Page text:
At the recent Defence iQ Future Training and Simulation for Military and Security event, Doug Livermore, a US Special Forces officer and contracted advisor in the Office of the Assistant Secretary of Defense for Special Operations and Low-Intensity Conflict, discussed the burgeoning world of virtual military training exercises and the effects they could have on everything from expenses to geopolitics.
In a world where we are assessing whether Iran shooting down a drone in the Strait of Hormuz constitutes an act of war, the threat of military training destabilising a region is increasingly apparent. This has been seen in the past with the joint US and South Korean military exercise Foal Eagle increasing tensions on the already volatile peninsula. It has also played out with massive NATO wargames in Scandinavia in response to Russian exercises.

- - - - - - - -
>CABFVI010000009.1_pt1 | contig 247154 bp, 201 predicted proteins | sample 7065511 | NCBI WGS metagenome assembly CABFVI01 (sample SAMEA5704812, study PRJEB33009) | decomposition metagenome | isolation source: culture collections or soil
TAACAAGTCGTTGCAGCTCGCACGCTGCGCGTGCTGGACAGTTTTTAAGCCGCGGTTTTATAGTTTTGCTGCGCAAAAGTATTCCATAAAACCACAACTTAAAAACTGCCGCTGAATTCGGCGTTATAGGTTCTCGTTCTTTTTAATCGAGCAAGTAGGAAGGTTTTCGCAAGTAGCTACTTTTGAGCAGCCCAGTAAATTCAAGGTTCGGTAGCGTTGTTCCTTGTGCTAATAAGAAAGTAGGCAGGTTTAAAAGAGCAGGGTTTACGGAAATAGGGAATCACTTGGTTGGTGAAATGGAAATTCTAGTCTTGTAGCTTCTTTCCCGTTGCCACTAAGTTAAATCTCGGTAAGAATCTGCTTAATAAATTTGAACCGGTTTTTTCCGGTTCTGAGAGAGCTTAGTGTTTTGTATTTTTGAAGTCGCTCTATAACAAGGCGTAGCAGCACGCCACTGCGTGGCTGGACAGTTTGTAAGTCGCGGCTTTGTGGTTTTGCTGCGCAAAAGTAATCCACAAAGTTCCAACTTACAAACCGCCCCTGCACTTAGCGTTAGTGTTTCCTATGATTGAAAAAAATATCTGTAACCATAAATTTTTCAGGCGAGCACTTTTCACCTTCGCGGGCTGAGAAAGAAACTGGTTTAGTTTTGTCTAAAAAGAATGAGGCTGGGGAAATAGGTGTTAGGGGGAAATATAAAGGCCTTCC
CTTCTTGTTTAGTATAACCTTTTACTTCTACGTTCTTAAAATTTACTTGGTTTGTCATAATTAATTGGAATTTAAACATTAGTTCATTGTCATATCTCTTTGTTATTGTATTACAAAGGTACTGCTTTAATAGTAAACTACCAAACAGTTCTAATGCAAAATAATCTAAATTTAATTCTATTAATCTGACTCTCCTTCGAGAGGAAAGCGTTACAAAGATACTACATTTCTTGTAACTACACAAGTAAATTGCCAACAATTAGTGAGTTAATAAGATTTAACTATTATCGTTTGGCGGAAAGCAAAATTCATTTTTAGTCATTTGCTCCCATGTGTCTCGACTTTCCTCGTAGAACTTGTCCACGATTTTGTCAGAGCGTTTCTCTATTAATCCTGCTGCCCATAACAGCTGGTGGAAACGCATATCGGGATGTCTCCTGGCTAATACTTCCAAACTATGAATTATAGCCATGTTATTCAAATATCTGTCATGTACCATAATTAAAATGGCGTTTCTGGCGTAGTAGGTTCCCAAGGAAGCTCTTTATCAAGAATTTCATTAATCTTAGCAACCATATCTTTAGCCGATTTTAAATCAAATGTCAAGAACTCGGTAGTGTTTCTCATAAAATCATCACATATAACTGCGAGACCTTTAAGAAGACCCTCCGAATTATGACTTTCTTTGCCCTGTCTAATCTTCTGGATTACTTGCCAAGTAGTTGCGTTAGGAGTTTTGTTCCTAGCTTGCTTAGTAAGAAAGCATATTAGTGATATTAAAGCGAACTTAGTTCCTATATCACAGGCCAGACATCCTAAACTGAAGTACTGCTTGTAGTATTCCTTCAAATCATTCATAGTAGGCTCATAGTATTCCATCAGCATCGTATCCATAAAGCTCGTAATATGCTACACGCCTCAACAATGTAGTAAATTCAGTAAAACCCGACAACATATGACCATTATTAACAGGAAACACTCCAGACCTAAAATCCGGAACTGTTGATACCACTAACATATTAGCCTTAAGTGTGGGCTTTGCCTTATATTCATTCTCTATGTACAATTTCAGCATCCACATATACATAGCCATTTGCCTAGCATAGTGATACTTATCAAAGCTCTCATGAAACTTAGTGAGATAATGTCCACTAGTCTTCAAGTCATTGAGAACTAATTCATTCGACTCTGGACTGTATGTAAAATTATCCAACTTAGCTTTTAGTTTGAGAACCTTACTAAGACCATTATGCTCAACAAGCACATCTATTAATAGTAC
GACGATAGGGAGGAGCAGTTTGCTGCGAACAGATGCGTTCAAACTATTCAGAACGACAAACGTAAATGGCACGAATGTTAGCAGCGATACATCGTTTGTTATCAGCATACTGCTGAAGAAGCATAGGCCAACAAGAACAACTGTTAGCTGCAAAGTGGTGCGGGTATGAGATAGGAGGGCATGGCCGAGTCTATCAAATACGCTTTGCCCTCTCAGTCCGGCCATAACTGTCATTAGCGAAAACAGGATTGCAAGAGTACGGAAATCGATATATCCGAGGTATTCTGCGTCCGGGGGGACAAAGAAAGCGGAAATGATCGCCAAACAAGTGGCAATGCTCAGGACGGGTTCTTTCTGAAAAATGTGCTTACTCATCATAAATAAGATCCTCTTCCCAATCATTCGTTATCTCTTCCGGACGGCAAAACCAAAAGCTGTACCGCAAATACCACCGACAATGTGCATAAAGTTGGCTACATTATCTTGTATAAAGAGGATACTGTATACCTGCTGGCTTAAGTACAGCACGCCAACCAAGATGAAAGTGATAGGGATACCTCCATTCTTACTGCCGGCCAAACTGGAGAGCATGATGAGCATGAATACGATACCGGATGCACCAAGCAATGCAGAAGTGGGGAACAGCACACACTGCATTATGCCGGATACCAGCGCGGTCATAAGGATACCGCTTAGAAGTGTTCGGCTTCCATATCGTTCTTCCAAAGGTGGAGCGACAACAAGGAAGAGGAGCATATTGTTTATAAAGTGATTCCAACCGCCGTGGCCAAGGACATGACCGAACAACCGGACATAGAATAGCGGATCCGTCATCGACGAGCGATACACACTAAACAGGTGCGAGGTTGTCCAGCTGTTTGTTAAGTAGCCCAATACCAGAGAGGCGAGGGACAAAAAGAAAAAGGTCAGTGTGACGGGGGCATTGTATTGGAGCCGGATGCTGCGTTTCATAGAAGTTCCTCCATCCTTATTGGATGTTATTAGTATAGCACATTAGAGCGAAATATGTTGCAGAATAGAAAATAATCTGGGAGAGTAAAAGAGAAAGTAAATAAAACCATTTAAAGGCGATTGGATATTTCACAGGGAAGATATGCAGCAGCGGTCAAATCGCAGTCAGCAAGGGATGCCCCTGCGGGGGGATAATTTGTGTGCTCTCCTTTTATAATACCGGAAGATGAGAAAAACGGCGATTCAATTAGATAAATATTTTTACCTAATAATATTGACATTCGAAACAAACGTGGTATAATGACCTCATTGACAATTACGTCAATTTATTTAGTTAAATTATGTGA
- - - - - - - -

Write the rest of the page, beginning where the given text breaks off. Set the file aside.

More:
There are a myriad of benefits to virtual training, one of which is safety. Livermore mentioned a CNN study which makes this point strikingly clear.
“Between 2006 and 2018 31.9% of all US military deaths occurred during training, whereas only 16.3% occurred were due to combat,” he said, adding that with virtual training this number would be significantly lower. By not exposing soldiers to live-fire exercises and other training activity, the risk of a soldier dying while being taught to use equipment would drop significantly.
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